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Can Mall Be Filled For an Inauguration? 4 Million May Try It.

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Mayor Adrian Fenty talks to The Washington Post's Nikita Stewart on how the city's plans to handle the huge event. Video by Hamil Harris/Washington Post

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By Nikita Stewart and Michael E. Ruane
Washington Post Staff Writers
Tuesday, November 18, 2008

District and federal officials are preparing for as many as 4 million people for the inauguration of President-elect Barack Obama, a crowd that would be three or four times larger than previous big events on the Mall.

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Only a fraction of those people will be close enough to get a good look at the action. But officials are planning extra JumboTrons at the Mall and along the inaugural parade route so that spectators can feel a part of the historic day.

"The Mall actually may be the best seat in the house. . . . It'll kind of be like the world's biggest stage and auditorium on January 20th," said Mayor Adrian M. Fenty (D), adding that the crowd projections have emerged in briefings conducted by federal and local officials.

All plans are pending approval of the Presidential Inaugural Committee, to be set up by Obama, which determines the size and nature of the inaugural festivities, Fenty said. But District officials have met several times with the Secret Service and other agencies.

The Secret Service is taking the lead in overseeing security and other logistics. Even for a city that has hosted vast throngs for marches, protests, celebrations, funerals and inaugurations, this will be an unprecedented test of planning and resources. The question arises: Can the city handle it? Can millions of people fit downtown?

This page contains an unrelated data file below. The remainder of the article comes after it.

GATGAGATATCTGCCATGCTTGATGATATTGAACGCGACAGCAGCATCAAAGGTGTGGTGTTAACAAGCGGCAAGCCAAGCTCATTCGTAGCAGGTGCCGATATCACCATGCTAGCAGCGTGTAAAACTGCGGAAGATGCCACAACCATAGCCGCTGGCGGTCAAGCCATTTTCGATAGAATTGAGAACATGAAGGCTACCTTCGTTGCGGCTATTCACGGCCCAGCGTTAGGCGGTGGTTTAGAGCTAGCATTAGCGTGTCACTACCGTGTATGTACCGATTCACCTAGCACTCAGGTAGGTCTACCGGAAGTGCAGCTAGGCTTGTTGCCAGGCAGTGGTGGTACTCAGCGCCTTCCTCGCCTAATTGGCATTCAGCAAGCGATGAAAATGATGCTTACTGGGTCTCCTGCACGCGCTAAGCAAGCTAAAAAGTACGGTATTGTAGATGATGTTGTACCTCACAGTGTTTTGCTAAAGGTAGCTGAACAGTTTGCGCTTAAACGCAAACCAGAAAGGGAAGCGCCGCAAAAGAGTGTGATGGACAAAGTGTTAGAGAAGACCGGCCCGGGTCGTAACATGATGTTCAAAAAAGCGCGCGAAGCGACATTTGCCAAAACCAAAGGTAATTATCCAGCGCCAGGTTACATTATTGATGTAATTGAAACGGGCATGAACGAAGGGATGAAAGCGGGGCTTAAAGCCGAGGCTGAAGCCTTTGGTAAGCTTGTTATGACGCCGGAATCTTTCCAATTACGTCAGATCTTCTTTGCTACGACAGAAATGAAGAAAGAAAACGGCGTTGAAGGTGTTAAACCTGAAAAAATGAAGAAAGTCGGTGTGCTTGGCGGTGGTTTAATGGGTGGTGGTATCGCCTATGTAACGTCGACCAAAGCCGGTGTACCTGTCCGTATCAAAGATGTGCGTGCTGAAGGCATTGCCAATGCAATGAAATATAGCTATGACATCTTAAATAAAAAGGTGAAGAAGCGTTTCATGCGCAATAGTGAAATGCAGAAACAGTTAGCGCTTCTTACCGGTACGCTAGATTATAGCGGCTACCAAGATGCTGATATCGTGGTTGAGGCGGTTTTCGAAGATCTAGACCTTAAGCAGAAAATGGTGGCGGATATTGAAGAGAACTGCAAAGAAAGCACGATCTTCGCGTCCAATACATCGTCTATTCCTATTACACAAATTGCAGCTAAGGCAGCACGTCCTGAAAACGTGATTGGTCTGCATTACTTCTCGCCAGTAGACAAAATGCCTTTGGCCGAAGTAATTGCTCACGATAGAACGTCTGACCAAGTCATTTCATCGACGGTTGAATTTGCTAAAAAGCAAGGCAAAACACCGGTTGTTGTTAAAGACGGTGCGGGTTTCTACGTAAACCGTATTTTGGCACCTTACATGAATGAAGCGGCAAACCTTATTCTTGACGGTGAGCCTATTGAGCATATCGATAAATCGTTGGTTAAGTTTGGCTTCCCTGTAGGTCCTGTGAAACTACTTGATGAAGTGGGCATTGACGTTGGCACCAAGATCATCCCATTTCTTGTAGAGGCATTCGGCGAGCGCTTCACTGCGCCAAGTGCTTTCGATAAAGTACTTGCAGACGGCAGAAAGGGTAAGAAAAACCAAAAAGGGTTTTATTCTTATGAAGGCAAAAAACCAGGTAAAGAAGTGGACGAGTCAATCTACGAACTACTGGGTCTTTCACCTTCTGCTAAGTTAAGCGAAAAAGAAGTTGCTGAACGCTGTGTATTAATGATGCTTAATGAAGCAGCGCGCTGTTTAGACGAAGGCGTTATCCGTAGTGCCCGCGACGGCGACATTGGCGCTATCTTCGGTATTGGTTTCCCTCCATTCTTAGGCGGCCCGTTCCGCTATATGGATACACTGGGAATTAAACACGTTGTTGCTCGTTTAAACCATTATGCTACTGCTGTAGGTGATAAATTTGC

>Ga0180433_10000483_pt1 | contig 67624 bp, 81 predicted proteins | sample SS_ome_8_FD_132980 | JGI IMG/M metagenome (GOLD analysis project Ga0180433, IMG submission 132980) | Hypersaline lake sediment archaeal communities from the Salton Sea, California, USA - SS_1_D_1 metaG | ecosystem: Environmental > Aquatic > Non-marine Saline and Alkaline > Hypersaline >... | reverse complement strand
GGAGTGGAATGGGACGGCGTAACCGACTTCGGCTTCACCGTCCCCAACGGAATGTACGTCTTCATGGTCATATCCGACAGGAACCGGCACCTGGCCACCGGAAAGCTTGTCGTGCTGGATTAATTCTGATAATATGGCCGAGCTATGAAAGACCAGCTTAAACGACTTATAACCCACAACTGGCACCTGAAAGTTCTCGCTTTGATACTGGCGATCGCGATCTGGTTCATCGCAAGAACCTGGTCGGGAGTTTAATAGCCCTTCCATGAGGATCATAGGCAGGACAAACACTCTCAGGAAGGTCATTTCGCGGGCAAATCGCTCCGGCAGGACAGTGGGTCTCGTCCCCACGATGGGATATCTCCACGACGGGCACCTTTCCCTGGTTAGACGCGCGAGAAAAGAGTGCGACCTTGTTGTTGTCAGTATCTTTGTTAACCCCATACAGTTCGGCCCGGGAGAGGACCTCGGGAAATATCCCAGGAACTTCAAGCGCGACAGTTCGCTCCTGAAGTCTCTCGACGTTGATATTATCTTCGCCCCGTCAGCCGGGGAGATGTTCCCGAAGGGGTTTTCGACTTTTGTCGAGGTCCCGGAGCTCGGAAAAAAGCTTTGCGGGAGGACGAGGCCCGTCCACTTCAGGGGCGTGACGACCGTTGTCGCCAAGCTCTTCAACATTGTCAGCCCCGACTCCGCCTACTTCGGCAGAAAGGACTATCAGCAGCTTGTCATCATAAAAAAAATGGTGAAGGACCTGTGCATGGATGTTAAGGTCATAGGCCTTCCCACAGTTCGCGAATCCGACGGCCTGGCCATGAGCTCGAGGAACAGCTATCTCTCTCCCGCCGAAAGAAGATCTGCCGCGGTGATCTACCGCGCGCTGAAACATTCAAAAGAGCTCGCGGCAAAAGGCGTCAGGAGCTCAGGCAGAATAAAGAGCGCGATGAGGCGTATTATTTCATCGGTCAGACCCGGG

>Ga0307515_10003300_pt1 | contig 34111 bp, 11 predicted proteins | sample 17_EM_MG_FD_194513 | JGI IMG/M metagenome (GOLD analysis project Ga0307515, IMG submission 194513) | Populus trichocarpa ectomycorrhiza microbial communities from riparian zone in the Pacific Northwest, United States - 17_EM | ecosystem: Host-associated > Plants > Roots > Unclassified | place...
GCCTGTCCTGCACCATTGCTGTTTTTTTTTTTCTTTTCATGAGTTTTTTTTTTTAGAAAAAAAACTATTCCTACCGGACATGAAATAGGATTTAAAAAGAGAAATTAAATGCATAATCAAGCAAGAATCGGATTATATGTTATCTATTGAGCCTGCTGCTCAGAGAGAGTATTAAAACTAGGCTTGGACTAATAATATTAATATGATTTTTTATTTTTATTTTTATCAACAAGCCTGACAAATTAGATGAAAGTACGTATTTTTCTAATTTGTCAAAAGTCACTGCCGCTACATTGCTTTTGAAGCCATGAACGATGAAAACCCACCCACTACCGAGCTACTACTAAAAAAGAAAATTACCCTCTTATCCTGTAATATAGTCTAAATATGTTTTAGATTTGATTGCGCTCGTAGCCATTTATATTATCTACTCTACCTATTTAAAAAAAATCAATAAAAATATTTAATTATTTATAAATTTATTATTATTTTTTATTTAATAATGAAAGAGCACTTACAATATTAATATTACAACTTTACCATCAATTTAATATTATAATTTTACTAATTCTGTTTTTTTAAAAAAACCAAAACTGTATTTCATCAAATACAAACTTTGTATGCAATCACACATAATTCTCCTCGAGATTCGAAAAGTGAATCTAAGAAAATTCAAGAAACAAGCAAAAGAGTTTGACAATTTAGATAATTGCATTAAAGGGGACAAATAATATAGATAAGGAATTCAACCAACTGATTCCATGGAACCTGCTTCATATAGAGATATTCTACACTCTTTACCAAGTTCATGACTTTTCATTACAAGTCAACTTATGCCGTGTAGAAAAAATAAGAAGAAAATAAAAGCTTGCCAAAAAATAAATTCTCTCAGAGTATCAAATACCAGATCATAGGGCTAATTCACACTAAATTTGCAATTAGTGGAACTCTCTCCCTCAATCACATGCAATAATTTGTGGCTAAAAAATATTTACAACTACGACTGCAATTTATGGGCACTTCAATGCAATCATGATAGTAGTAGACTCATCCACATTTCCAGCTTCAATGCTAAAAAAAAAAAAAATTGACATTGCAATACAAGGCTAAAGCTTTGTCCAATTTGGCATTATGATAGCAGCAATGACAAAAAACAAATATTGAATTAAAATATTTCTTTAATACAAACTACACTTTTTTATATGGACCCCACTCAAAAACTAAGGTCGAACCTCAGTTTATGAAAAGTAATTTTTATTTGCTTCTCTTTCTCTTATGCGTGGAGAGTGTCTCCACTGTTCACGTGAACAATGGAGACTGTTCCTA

Or, could there be another Meltdown of '76?

That year, a million spectators were expected on the Mall to celebrate the Bicentennial. Transit officials urged people to take public transportation and promised special service. But there was nothing special about the Fourth of July traffic jam, which stranded cars and buses for hours.

District and federal officials blamed a flawed and smaller mass transit system for the 1976 embarrassment. They expressed confidence that they can handle this January's events. At the same time, they know that Inauguration Day 2009 will be one of a kind.

For example, Fenty said, officials expect people to camp overnight, starting Jan. 19, to get as close as possible to the swearing-in viewing area and parade route.

The next several weeks will be spent figuring out how to change the comprehensive playbook that has been used in the past.

"We have a great blueprint from years past, and we will follow that," the mayor said. "But we will start to make exceptions and deviations because, by everyone's estimation, we will have crowds that will be two, three, maybe even four times as large as the largest inaugural. . . . One of the biggest exceptions would be to open up the Mall."

Officials are talking about opening large sections of the Mall east of the Washington Monument, a space normally used for staging the many components of the inaugural parade, Fenty said. That would make the Mall a viewing area that experts said could accommodate several million people -- significantly more than in the past. Officials have not said where the parade groups will gather instead.


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